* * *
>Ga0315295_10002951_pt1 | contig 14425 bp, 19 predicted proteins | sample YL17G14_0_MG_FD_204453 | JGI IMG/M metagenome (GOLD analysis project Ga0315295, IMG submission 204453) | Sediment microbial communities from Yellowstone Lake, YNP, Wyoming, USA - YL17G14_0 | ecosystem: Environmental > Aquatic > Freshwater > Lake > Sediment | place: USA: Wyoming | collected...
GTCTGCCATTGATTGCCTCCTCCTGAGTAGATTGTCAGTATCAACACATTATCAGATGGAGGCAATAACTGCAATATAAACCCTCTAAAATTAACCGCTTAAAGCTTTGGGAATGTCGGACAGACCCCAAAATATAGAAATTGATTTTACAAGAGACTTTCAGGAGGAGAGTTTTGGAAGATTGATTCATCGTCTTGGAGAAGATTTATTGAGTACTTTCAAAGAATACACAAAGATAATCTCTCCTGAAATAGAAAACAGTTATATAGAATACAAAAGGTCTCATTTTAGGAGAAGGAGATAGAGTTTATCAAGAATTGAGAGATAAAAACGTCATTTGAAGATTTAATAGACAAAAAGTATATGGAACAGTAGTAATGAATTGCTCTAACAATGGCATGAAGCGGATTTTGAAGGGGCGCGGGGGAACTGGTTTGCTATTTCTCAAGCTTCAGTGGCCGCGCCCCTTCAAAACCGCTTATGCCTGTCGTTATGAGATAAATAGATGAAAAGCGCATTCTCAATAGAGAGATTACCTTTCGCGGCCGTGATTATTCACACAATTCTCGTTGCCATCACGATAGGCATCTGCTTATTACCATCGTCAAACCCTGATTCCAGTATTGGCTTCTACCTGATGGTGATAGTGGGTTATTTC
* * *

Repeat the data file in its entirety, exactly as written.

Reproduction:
>Ga0315295_10002951_pt1 | contig 14425 bp, 19 predicted proteins | sample YL17G14_0_MG_FD_204453 | JGI IMG/M metagenome (GOLD analysis project Ga0315295, IMG submission 204453) | Sediment microbial communities from Yellowstone Lake, YNP, Wyoming, USA - YL17G14_0 | ecosystem: Environmental > Aquatic > Freshwater > Lake > Sediment | place: USA: Wyoming | collected...
GTCTGCCATTGATTGCCTCCTCCTGAGTAGATTGTCAGTATCAACACATTATCAGATGGAGGCAATAACTGCAATATAAACCCTCTAAAATTAACCGCTTAAAGCTTTGGGAATGTCGGACAGACCCCAAAATATAGAAATTGATTTTACAAGAGACTTTCAGGAGGAGAGTTTTGGAAGATTGATTCATCGTCTTGGAGAAGATTTATTGAGTACTTTCAAAGAATACACAAAGATAATCTCTCCTGAAATAGAAAACAGTTATATAGAATACAAAAGGTCTCATTTTAGGAGAAGGAGATAGAGTTTATCAAGAATTGAGAGATAAAAACGTCATTTGAAGATTTAATAGACAAAAAGTATATGGAACAGTAGTAATGAATTGCTCTAACAATGGCATGAAGCGGATTTTGAAGGGGCGCGGGGGAACTGGTTTGCTATTTCTCAAGCTTCAGTGGCCGCGCCCCTTCAAAACCGCTTATGCCTGTCGTTATGAGATAAATAGATGAAAAGCGCATTCTCAATAGAGAGATTACCTTTCGCGGCCGTGATTATTCACACAATTCTCGTTGCCATCACGATAGGCATCTGCTTATTACCATCGTCAAACCCTGATTCCAGTATTGGCTTCTACCTGATGGTGATAGTGGGTTATTTC